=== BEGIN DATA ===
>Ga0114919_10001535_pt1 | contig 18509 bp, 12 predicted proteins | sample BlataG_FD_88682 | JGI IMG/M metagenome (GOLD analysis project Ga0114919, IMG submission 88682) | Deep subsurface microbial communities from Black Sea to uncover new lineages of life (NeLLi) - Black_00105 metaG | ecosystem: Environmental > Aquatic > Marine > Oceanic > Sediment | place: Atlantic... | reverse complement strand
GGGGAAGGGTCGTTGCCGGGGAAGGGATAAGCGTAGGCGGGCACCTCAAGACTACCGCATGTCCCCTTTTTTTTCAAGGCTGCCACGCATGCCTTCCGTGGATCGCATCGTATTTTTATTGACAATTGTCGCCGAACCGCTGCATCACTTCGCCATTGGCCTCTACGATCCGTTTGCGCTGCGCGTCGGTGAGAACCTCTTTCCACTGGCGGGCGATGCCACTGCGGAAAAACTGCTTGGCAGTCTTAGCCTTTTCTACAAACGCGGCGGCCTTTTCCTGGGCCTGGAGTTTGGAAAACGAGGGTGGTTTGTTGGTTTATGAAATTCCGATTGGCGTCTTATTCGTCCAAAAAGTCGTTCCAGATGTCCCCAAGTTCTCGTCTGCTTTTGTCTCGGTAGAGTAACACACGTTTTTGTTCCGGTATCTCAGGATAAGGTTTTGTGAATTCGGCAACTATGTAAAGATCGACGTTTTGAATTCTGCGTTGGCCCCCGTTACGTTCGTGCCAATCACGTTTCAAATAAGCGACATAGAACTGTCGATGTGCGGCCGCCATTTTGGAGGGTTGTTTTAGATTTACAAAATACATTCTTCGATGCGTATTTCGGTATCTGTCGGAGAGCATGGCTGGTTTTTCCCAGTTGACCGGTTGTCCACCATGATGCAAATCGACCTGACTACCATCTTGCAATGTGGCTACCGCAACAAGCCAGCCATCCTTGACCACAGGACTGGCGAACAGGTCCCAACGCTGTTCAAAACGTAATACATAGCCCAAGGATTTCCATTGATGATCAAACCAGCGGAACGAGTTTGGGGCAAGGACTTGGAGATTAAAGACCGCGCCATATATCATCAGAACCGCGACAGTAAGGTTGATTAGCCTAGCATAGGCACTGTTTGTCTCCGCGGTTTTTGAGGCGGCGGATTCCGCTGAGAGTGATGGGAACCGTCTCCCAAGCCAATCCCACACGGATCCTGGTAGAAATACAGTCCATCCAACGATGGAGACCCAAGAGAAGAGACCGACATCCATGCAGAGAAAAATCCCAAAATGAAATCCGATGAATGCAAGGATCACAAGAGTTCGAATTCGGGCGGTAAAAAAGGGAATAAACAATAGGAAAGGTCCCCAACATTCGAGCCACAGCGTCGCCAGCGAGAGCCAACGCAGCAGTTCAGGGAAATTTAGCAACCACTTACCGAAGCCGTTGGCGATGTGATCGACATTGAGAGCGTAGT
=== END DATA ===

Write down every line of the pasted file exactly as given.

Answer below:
>Ga0114919_10001535_pt1 | contig 18509 bp, 12 predicted proteins | sample BlataG_FD_88682 | JGI IMG/M metagenome (GOLD analysis project Ga0114919, IMG submission 88682) | Deep subsurface microbial communities from Black Sea to uncover new lineages of life (NeLLi) - Black_00105 metaG | ecosystem: Environmental > Aquatic > Marine > Oceanic > Sediment | place: Atlantic... | reverse complement strand
GGGGAAGGGTCGTTGCCGGGGAAGGGATAAGCGTAGGCGGGCACCTCAAGACTACCGCATGTCCCCTTTTTTTTCAAGGCTGCCACGCATGCCTTCCGTGGATCGCATCGTATTTTTATTGACAATTGTCGCCGAACCGCTGCATCACTTCGCCATTGGCCTCTACGATCCGTTTGCGCTGCGCGTCGGTGAGAACCTCTTTCCACTGGCGGGCGATGCCACTGCGGAAAAACTGCTTGGCAGTCTTAGCCTTTTCTACAAACGCGGCGGCCTTTTCCTGGGCCTGGAGTTTGGAAAACGAGGGTGGTTTGTTGGTTTATGAAATTCCGATTGGCGTCTTATTCGTCCAAAAAGTCGTTCCAGATGTCCCCAAGTTCTCGTCTGCTTTTGTCTCGGTAGAGTAACACACGTTTTTGTTCCGGTATCTCAGGATAAGGTTTTGTGAATTCGGCAACTATGTAAAGATCGACGTTTTGAATTCTGCGTTGGCCCCCGTTACGTTCGTGCCAATCACGTTTCAAATAAGCGACATAGAACTGTCGATGTGCGGCCGCCATTTTGGAGGGTTGTTTTAGATTTACAAAATACATTCTTCGATGCGTATTTCGGTATCTGTCGGAGAGCATGGCTGGTTTTTCCCAGTTGACCGGTTGTCCACCATGATGCAAATCGACCTGACTACCATCTTGCAATGTGGCTACCGCAACAAGCCAGCCATCCTTGACCACAGGACTGGCGAACAGGTCCCAACGCTGTTCAAAACGTAATACATAGCCCAAGGATTTCCATTGATGATCAAACCAGCGGAACGAGTTTGGGGCAAGGACTTGGAGATTAAAGACCGCGCCATATATCATCAGAACCGCGACAGTAAGGTTGATTAGCCTAGCATAGGCACTGTTTGTCTCCGCGGTTTTTGAGGCGGCGGATTCCGCTGAGAGTGATGGGAACCGTCTCCCAAGCCAATCCCACACGGATCCTGGTAGAAATACAGTCCATCCAACGATGGAGACCCAAGAGAAGAGACCGACATCCATGCAGAGAAAAATCCCAAAATGAAATCCGATGAATGCAAGGATCACAAGAGTTCGAATTCGGGCGGTAAAAAAGGGAATAAACAATAGGAAAGGTCCCCAACATTCGAGCCACAGCGTCGCCAGCGAGAGCCAACGCAGCAGTTCAGGGAAATTTAGCAACCACTTACCGAAGCCGTTGGCGATGTGATCGACATTGAGAGCGTAGT